Mars in Sagittarius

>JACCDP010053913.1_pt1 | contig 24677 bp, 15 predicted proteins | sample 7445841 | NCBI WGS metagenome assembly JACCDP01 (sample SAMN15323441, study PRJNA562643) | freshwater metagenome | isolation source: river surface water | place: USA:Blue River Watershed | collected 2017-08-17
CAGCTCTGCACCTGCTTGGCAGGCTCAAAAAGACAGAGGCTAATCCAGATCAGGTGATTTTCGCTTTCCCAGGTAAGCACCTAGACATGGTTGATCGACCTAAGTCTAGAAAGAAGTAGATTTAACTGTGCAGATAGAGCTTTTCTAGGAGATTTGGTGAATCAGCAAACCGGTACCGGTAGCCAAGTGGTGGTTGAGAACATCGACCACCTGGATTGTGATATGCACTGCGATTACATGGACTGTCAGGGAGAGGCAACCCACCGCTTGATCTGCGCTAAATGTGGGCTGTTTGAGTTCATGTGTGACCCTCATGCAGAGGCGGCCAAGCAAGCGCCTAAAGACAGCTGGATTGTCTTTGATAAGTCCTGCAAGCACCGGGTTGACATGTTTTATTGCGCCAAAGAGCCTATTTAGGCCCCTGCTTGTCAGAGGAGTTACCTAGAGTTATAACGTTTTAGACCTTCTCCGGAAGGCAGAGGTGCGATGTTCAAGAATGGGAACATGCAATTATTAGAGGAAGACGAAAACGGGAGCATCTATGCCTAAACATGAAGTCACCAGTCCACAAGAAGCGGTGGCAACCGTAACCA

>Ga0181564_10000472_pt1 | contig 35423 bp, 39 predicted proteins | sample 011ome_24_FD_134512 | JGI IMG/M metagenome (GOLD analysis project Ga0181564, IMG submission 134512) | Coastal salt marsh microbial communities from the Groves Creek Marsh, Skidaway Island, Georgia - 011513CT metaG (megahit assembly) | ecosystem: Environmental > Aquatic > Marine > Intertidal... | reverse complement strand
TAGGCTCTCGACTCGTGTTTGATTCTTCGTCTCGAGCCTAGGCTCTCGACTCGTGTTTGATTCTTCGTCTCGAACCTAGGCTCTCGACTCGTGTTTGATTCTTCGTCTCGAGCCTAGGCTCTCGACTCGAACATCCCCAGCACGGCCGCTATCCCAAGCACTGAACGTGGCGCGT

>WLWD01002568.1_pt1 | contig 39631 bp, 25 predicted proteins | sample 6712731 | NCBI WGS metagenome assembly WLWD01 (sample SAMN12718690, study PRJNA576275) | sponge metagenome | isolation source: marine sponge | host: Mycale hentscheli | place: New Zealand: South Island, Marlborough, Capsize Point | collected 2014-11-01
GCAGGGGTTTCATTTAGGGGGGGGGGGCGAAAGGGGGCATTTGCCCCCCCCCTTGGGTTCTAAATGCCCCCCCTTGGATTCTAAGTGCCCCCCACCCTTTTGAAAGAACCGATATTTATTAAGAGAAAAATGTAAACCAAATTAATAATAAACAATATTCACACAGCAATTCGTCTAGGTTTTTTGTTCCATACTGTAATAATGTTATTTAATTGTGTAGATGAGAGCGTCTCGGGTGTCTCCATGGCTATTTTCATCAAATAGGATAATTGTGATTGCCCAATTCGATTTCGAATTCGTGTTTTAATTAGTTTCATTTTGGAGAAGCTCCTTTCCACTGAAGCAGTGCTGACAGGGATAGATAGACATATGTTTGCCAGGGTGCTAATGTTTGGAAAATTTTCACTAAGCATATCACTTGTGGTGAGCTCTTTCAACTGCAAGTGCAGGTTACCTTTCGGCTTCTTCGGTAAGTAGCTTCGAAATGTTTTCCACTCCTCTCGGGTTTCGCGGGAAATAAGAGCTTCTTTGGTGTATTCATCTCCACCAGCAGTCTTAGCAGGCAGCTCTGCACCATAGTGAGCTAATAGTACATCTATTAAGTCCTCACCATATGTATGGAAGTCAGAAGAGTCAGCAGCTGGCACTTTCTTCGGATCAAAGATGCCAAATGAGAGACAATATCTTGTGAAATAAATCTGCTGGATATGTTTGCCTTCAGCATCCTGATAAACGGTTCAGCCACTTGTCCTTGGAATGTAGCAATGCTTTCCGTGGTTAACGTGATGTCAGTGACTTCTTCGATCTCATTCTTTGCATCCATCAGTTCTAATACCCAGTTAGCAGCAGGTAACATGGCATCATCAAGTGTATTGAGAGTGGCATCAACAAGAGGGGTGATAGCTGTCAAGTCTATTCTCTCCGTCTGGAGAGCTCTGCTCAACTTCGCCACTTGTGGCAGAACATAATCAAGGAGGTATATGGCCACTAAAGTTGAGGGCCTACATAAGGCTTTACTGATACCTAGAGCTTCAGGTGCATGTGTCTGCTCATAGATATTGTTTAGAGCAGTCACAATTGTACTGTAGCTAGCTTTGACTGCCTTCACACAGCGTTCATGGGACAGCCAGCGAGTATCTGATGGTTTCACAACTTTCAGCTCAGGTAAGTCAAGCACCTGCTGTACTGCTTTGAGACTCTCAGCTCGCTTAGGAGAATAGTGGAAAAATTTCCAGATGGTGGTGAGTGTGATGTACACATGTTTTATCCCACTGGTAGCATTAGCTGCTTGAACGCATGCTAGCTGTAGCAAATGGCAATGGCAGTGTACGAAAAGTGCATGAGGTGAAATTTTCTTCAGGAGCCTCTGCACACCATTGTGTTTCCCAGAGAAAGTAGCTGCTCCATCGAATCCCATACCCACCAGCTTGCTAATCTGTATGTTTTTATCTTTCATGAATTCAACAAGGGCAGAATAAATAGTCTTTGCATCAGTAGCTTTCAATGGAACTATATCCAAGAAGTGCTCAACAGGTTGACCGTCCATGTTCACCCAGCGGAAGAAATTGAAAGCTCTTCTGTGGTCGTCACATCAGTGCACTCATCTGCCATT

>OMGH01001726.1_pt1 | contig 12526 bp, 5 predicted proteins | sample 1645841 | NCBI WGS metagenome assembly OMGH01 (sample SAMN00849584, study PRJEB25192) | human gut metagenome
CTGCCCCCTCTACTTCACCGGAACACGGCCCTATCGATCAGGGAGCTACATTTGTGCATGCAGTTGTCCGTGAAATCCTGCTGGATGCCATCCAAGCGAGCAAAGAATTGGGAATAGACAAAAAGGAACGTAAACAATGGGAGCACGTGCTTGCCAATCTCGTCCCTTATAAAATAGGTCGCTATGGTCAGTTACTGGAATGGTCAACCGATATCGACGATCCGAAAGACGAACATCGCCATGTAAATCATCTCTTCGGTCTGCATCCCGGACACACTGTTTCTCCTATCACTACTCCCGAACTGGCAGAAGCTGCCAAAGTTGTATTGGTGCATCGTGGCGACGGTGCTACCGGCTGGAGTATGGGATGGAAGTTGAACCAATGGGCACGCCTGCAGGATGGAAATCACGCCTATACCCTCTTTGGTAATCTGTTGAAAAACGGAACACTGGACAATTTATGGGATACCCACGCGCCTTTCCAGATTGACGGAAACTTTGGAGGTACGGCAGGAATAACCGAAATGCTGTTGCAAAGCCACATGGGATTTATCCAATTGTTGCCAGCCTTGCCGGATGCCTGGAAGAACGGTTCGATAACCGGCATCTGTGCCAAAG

We have already had occasion to note the transitory nature of the sudden action of Sagittarius. The symbol of the arrow was chosen to express that curious quality. In the case of a heavy and slowmoving planet, the action will be, perhaps, to quicken it to some extent; but with Mars, which is already fast and fiery, there is no such compensating influence. Mars tends to become meteoric when in this sign. Unless the energy be carried on for a reasonably long period, it does not begin to have a fair chance to work. What can be done in a moment may be done exceedingly well; but works involving the element of time are likely to be failures. Our examples, therefore, will give us people scintillating rather than solid, dashing rather than enduring. The swift brilliance of Oscar Wilde is to the point. He was incapable of large construction; his ideas were like shooting stars. Lewis Carroll has an identical limitation, and so had Rudyard Kipling, whose forte is short stories of extreme brilliance and who has written but two novels of any length, both of which are little more than a series of brilliant episodes. Exceedingly curious and highly illustrative is the case of “Datas”. His marvelous memory never forgets a date, but he remembers only disconnected items. It is not at all the same memory as that of Gladstone, who knew Homer by heart. Extremely typical this of the syncopating action of Sagittarius. Charles I showed the same in his kingship. He would start a strong man’s policy one evening, and weaken on it before lunch next day, only to conceive something else equally violent at supper time. This was an effect in method of action, not at all in the will to govern, which was perfectly consistent. Louis XIV is a surprising conclusion to the list, especially as Mars is squared by Mercury, and has nothing better than a sextile of Uranus and a semi-sextile of Neptune to offset this affliction. Mars, however, is very strong by position, rising; and he is the lord of the Ascendant. It is not wonderful that so few persons of note are born with this position of Mars; for, however great they may be within themselves, this fatal defect of discontinuity usually prevents them from translating themselves to the external and objective world.

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